The DOJ criminally charged Hioki (the General Manager of the International Engineered Products Department (“IEP”) of Bridgestone Corp. who oversaw international sales of marine hose and other marine products) with antitrust and FCPA violations.
As to the FCPA, the DOJ alleged that Hioki and is co-conspirators “negotiated with employees of government-owned businesses, who are foreign officials under the FCPA, in at least the following Latin American countries, Argentina, Brazil, Ecuador, Mexico, and Venezuela, to make corrupt payments to those foreign officials to secure business …”.
In 2008, Hioki pled guilty and was “sentenced to serve two years in jail and to pay an $80,000 criminal fine.” (See here).
As highlighted in this prior post, in 2011 Bridgestone agreed to pay $28 million to resolve an antitrust and FCPA enforcement action. The FCPA conspiracy charged was based on “corrupt payments to foreign government officials in Latin America and elsewhere.” However, Mexico is the only country specifically mentioned.
BJ Services (2004)
As highlighted in this prior post, the oil field services company resolved an FCPA enforcement action focused on the company’s Argentina subsidiary and its relationships with customs officials. According to the SEC:
“During 2001, BJ Services, through its wholly owned Argentinean subsidiary B.J. Services, S.A. (“BJSA”), made illegal or questionable payments, totaling approximately 72,000 pesos to Argentinean customs officials. Further, from 1998 through April 2002 certain undocumented or improperly characterized payments were made totaling approximately 151,000 pesos. In certain instances, entries were made in BJSA’s books and records to conceal the payments. During the same period, BJ Services experienced certain breaches in the existing accounting policies, controls and procedures in certain areas of its Latin American Region.”
As highlighted in this prior post, the company resolved a $300,000 FCPA enforcement action based on conduct in Argentina. According to the SEC, the conduct involved “presumed illicit payments to foreign officials” in connection with a “$250 million systems integration contract” between Banco de la Nacion Argentina (“BNA”) (an apparent “government-owned commercial bank in Argentina) and IBM-Argentina. The SEC found that in connection with the contract, IBM-Argentina’s Former Senior Management (without the knowledge or approval of any IBM employee in the U.S.) caused IBM-Argentina to enter into a subcontract with an Argentine corporation (“CCR”) and that “money paid to CCR by IBM-Argentina in connection with the subcontract was apparently subsequently paid by CCR to certain BNA officials.”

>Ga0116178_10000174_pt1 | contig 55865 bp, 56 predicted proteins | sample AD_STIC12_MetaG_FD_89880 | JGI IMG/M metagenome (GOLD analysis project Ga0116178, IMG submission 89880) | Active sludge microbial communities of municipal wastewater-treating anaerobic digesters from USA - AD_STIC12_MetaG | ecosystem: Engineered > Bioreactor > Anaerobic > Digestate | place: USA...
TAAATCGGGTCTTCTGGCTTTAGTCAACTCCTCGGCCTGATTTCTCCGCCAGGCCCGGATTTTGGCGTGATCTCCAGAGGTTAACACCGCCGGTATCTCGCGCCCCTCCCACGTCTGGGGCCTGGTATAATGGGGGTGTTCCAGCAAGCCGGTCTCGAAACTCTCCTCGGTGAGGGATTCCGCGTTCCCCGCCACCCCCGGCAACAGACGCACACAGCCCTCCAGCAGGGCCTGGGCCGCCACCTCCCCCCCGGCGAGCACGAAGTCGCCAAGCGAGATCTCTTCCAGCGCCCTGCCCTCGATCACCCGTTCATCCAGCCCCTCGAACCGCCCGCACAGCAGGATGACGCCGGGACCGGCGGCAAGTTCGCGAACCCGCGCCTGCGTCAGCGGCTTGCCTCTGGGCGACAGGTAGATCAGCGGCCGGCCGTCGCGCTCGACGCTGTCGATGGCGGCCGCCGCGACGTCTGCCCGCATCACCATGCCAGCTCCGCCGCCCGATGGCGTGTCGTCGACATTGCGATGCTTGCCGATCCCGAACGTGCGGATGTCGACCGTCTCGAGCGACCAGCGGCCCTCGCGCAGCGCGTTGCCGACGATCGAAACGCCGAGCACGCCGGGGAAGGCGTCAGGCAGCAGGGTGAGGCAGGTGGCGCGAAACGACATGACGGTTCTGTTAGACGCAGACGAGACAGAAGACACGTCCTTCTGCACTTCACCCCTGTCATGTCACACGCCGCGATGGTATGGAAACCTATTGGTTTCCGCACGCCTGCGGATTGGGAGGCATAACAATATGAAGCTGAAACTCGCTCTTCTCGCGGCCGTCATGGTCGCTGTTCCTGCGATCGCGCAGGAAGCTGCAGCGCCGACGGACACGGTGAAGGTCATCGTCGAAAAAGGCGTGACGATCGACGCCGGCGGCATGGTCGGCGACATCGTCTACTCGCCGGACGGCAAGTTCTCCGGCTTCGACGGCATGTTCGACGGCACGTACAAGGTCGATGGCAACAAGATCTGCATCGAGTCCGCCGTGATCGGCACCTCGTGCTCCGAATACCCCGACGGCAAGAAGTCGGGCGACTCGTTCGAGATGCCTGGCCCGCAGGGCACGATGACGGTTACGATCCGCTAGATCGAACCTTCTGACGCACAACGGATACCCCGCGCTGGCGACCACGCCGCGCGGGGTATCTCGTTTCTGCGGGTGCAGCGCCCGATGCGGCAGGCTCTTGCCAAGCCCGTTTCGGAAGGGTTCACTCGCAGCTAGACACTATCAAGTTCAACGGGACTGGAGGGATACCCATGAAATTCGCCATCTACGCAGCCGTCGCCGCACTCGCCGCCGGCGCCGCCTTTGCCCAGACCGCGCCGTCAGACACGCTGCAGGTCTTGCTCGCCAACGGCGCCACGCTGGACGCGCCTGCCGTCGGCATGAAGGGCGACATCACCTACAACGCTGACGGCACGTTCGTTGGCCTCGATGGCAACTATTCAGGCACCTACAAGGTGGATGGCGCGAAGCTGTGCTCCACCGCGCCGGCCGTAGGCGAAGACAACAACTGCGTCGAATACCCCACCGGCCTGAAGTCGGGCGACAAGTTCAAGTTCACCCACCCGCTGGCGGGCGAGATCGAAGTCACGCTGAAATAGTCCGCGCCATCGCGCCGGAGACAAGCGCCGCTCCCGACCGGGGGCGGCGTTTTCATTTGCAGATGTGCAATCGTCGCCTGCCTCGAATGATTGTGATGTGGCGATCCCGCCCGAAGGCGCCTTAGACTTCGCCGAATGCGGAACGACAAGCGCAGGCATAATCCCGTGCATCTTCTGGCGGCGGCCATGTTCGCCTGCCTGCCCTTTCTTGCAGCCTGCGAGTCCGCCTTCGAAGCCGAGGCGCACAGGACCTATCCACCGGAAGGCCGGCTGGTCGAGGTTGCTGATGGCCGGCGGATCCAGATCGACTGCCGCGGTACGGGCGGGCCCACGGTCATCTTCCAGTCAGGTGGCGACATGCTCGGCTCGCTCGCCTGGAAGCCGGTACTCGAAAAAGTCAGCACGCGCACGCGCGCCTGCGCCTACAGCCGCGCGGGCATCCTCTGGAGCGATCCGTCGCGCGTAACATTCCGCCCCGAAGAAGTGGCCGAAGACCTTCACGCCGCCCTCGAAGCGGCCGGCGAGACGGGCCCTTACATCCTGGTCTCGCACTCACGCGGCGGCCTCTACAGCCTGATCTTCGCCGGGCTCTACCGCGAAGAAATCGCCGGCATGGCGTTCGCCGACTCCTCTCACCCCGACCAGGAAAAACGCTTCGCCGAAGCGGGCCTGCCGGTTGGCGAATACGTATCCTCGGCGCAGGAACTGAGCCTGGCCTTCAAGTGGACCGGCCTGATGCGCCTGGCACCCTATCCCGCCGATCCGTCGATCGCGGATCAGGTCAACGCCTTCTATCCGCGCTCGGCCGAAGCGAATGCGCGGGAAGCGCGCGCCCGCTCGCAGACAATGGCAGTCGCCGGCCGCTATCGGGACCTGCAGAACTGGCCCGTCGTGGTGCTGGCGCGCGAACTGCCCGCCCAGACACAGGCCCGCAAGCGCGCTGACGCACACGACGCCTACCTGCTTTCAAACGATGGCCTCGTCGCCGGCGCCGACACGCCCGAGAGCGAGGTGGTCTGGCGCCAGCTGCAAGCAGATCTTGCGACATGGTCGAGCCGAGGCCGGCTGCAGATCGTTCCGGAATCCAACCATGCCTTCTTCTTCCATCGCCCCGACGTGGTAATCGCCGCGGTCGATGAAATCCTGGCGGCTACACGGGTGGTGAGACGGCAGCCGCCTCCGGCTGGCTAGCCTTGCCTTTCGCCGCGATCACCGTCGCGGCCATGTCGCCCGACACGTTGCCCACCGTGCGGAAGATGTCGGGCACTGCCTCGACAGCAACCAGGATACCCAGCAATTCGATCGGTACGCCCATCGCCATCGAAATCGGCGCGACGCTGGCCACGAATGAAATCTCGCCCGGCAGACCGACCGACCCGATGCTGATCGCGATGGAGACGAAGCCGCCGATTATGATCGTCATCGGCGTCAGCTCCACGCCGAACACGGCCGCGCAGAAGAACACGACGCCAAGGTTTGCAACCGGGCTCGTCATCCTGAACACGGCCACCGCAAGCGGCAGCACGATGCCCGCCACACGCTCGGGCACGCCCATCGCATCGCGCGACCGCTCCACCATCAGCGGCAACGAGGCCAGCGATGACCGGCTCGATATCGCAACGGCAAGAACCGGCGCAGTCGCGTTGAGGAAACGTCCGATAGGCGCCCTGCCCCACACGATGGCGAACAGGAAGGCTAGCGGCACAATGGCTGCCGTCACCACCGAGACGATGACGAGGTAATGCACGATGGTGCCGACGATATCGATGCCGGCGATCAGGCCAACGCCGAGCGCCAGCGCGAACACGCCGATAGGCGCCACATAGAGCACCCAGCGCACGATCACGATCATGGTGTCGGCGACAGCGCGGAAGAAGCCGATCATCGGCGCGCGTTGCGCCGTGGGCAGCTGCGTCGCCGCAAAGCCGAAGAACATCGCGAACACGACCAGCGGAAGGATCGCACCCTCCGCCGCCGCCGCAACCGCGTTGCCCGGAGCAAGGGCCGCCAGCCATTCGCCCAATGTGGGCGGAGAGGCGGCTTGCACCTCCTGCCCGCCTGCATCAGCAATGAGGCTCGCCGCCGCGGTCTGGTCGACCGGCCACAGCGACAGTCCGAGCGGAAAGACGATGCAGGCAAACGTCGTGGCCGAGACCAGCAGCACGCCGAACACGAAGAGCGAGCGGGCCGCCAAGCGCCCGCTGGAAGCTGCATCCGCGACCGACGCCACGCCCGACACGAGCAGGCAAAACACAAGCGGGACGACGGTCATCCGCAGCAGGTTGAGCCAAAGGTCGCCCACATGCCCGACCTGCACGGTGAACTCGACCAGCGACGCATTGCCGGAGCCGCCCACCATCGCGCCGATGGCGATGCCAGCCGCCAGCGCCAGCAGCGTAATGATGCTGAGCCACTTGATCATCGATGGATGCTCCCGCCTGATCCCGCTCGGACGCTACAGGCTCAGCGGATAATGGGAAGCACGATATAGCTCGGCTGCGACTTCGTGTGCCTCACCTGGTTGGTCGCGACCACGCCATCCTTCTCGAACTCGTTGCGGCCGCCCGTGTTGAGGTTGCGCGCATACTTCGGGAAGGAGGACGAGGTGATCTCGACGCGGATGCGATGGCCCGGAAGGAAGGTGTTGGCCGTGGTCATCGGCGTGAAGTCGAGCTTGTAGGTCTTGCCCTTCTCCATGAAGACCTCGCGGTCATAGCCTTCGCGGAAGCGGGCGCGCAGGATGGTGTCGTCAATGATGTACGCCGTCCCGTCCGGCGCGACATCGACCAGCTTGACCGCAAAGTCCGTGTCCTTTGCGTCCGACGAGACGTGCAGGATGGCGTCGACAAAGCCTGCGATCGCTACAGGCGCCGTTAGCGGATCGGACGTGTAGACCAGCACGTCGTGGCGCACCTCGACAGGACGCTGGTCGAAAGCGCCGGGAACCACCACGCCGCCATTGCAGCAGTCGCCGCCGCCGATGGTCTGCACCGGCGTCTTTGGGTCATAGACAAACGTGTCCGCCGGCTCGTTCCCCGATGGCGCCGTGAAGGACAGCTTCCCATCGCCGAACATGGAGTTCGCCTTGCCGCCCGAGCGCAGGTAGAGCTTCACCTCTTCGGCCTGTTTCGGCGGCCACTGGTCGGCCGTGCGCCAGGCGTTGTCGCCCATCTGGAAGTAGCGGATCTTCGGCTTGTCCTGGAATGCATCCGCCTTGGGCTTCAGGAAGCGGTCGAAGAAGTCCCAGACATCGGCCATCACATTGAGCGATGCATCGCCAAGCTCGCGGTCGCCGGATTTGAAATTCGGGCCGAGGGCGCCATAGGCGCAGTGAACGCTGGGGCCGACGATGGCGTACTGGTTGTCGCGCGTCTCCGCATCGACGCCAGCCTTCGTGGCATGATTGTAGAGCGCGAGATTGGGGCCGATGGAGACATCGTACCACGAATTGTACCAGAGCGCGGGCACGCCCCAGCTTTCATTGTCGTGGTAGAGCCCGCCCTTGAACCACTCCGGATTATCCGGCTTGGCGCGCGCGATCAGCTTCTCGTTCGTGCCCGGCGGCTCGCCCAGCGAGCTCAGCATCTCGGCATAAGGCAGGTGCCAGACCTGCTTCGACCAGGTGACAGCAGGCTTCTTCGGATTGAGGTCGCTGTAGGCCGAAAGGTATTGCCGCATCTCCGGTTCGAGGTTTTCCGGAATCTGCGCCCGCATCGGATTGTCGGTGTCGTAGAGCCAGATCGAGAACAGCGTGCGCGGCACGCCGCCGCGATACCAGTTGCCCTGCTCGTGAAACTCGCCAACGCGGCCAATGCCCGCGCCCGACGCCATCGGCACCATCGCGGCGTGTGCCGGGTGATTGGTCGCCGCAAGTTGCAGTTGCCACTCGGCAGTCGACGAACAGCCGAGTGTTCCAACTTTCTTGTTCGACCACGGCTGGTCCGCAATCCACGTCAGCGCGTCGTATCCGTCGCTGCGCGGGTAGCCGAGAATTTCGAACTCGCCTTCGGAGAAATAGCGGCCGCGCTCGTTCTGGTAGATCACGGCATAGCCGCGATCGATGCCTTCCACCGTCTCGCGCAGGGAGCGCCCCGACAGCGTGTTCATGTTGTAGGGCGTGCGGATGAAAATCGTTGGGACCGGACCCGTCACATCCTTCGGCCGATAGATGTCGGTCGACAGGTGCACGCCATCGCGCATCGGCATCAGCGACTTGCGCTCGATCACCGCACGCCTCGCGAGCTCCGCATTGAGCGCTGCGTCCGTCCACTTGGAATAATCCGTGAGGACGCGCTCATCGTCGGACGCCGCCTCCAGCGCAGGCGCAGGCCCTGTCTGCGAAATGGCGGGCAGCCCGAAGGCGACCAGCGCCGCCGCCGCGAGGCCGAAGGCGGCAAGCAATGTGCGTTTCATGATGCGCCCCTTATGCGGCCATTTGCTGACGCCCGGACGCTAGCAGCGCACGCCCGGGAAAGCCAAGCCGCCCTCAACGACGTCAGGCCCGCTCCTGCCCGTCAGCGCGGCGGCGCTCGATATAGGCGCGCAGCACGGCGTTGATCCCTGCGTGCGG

Herbert Tannenbaum (1998)
As highlighted in this prior post, Tannenbaum (the principal of New York based Tanner Management Corporation – a garbage incinerator manufacturer) was criminally charged in connection with an FBI undercover sting operation.
An FBI agent received information from a confidential informant that Tannenbaum “had previously made payments to foreign government officials to induce them to purchase garbage incinerators from the defendant.” The informant further advised the FBI that Tannenbaum “had offered to make payments to government officials of various foreign countries in order to sell garbage incinerators in those countries” and during a recorded meeting with the informant Tannenbaum confirmed that he “had previously made a $75,000 cash payment to an official of the Government of Barbados, as an inducement for the purchase by his government of a garbage incinerator.” Thereafter, the informant, acting at the FBI’s direction, recorded a call with Tannenbaum during which Tannenbaum “admitted that he was willing to make payments to sell his garbage incinerators” and the complaint references specific payments in Taiwan and Argentina. During a meeting at the Park Lane Hotel in New York, the informant introduced Tannenbaum to the FBI special agent who was posing “as an Argentine government procurement official who wanted to purchase a garbage incinerator.” During the meeting, Tannenbaum offered to sell the Argentine “procurement official” an incinerator and stated “that he was willing to make a payment to facilitate the deal.” According to the complaint, Tannenbaum, on the way to a bank to open an account to facilitate the deal, told the undercover FBI agent posing as the “procurement official” that “for all he knew [“procurement official”] could have been an FBI agent” and that Tannenbaum was “in his seventies, and did not want to get in trouble.”